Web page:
|City/Town: • Colony|
|Location Class: • School|
|Year Built: • Early 1950's|
|Year Abandoned: • Late 1960's|
|Status: • Abandoned|
|Photojournalist: • Jennifer Burton • Leslie Flaming|
Colony Public School in northeastern Washita County is the town of Colony,OK. The community took its name from the Seger Colony founded by John Seger. The remains of the Colony Public School occupies the former grounds of the Seger Indian School .
John H. Seger was born in Geauga County, Ohio, February 23, 1846, and died February 6, 1928, at Seger Colony, Washita County, Oklahoma. He was buried at Fairview cemetery at Colony.
In 1911, the population of Colony was estimated to be around 300. In the early 2000’s, the population droped to 147.
The Colony Public School Building and Gymnasium were built in the mid 1950’s after a tornado destroyed the original Colony school and gymnasium on the north side of town in 1951. The last known graduating class was in the late 1960’s. In the 1970’s, the school system consolidated with the town of Corn to form the Washita Heights School District. It is unknown for certain how long the school has been abandoned. There are no known future plans for the buildings.
Located on the same property is Seger Indian School that operated in Colony from 1892 through 1932. On August 15 1932, the school closed permanently.
In 1886 Seger arrived in the area in company with many Arapahos. Later, Cheyennes joined the colony. By 1887 the number of Indians had increased to over five hundred. In 1892 the first brick buildings in Washita County were constructed for an Indian industrial school. Under Seger’s supervision, the Indians made the brick and cut the stone for many of the school structures. Prior to the land run to open the Cheyenne and Arapaho lands to non-Indian settlement, many participants started their race at Colony. Seger was in charge of the more than two thousand prospective settlers whom the U.S. government allowed to begin inside the boundaries because of the dangers of crossing Cobb Creek en masse. In 1895 the Dutch Reformed Church founded a mission at the colony.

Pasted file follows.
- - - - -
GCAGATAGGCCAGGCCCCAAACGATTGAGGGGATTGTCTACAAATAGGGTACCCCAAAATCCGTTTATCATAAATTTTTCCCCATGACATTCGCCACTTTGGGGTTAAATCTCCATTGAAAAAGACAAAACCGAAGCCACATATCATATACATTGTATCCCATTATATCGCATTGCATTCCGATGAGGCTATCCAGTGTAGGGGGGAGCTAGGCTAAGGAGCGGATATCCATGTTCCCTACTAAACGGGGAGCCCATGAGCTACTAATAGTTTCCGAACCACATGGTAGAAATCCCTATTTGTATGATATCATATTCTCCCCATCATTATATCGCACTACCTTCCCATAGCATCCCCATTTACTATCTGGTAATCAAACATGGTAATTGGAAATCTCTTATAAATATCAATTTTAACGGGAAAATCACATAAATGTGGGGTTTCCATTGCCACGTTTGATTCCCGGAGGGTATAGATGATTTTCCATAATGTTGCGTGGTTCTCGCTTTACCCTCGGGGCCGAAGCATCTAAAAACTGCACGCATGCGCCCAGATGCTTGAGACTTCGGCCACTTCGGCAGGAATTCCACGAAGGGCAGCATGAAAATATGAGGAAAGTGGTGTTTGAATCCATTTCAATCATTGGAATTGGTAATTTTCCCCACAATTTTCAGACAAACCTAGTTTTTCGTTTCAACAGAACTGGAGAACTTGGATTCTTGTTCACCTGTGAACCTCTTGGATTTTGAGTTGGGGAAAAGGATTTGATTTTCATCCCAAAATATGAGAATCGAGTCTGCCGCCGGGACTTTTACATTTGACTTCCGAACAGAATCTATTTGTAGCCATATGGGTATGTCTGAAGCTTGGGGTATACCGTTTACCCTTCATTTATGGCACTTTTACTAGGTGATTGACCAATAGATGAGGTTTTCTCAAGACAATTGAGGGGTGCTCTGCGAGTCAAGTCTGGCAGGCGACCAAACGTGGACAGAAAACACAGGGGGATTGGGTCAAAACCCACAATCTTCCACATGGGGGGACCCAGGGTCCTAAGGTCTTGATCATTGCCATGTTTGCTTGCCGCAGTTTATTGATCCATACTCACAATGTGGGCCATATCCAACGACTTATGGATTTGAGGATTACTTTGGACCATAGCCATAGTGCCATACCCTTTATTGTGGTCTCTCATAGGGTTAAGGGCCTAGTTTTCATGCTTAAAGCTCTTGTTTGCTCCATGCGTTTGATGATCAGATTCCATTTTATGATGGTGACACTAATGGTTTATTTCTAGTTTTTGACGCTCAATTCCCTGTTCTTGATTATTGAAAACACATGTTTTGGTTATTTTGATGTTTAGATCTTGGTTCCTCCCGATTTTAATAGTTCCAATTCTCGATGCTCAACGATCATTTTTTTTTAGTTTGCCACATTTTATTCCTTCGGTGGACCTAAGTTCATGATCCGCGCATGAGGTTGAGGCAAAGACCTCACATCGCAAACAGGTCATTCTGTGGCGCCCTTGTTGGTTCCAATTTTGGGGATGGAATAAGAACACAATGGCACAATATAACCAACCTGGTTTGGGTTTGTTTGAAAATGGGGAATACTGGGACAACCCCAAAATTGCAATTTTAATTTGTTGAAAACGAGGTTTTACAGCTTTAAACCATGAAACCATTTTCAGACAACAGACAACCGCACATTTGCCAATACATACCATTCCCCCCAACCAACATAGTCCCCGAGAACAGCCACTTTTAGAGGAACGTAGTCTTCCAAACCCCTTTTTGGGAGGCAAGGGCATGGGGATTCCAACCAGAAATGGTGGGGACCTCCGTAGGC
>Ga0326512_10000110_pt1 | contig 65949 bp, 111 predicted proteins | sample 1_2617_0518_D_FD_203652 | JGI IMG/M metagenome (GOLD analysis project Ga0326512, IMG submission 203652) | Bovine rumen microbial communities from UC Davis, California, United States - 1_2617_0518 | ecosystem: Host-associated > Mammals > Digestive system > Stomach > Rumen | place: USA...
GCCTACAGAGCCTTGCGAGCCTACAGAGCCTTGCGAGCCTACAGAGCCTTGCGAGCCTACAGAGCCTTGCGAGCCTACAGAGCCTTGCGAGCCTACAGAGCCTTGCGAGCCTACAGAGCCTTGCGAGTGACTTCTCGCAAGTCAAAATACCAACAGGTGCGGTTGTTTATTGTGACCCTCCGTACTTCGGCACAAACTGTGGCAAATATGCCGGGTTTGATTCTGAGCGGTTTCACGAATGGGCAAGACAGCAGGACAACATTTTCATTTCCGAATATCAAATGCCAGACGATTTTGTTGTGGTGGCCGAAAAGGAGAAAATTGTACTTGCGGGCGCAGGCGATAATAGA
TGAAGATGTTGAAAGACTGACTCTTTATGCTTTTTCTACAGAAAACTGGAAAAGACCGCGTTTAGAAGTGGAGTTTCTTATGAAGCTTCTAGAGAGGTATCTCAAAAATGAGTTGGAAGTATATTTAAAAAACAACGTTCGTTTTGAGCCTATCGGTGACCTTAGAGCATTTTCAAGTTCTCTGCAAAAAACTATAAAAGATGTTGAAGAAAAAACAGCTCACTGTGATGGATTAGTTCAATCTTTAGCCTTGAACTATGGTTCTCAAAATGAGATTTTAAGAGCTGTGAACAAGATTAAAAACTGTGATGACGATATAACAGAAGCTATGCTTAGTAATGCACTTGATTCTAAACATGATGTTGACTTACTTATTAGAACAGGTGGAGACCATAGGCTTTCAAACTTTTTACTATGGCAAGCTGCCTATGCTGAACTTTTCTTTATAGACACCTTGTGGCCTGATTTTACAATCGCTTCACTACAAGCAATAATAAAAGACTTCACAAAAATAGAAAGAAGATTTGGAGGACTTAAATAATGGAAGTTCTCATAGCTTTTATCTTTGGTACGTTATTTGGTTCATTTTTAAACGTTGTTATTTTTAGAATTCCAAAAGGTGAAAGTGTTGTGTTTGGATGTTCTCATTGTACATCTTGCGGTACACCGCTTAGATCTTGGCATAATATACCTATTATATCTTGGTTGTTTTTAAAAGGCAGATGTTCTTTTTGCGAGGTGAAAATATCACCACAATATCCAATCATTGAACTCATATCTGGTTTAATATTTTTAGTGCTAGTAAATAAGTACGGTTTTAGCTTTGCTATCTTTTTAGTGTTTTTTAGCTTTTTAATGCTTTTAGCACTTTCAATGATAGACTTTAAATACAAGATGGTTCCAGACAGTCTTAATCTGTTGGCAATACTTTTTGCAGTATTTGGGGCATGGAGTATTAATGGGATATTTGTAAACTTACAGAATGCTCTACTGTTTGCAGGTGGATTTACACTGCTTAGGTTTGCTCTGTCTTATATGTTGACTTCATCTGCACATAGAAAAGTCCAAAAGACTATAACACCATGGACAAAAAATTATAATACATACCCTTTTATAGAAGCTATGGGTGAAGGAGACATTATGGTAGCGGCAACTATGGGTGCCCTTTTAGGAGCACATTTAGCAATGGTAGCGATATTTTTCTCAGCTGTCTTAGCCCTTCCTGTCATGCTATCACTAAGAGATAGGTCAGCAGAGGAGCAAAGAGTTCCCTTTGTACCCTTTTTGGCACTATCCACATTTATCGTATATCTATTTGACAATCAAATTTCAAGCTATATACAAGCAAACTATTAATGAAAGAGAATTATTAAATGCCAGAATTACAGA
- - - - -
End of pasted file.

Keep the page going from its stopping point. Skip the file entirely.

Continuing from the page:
William De Lestinier, under government permission, operated a store near the Indian school. Following the 1892 land opening, Zack King and several others established a townsite west of the Indian school and obtained a post office designation as Seger. De Lestinier moved his store to the new townsite. The post office and most of the residents moved four miles west of the school. In 1896 the U.S. Post Office Department approved another post office at the original Seger site, with the name of Colony. Colony School District 109, the last to be established in Washita County, organized in July 1912, due to the closing of the Dutch Reformed Church Mission School, which had been in operation in Colony since 1897.
It was one of eight Indian School that were closing but the only one in Oklahoma. The students were transferred to the Concho Indian School. Although the school shut it doors in 1932, some of the buildings were used as a Cheyenne and Arapaho day school from 1936 to the mid 40’s.
The Colony community had early growth. A bank, blacksmith shop, several general merchandise stores, along with three churches, a newspaper, a hardware and funeral supply enterprise, a small hotel, restaurants, and other businesses soon were established. In 1911 the estimated population was three hundred. In 1932 the Seger Indian School closed. In 1970 the population stood at 201, slowly declining to 163 in 1990. In the 1970s the school system consolidated with Corn to form the Washita Heights School District. At the beginning of the twenty-first century the town had a fire department, a strong city government, active churches, and several small businesses. The 2000 population was 147.
Buildings were also used by Colony Public School from 1951 to the 1960’s. Most of the original buildings have been destroyed by several fires over the years. All that remains today is a smoke stack, the foundation of the original school building and a boarded up house.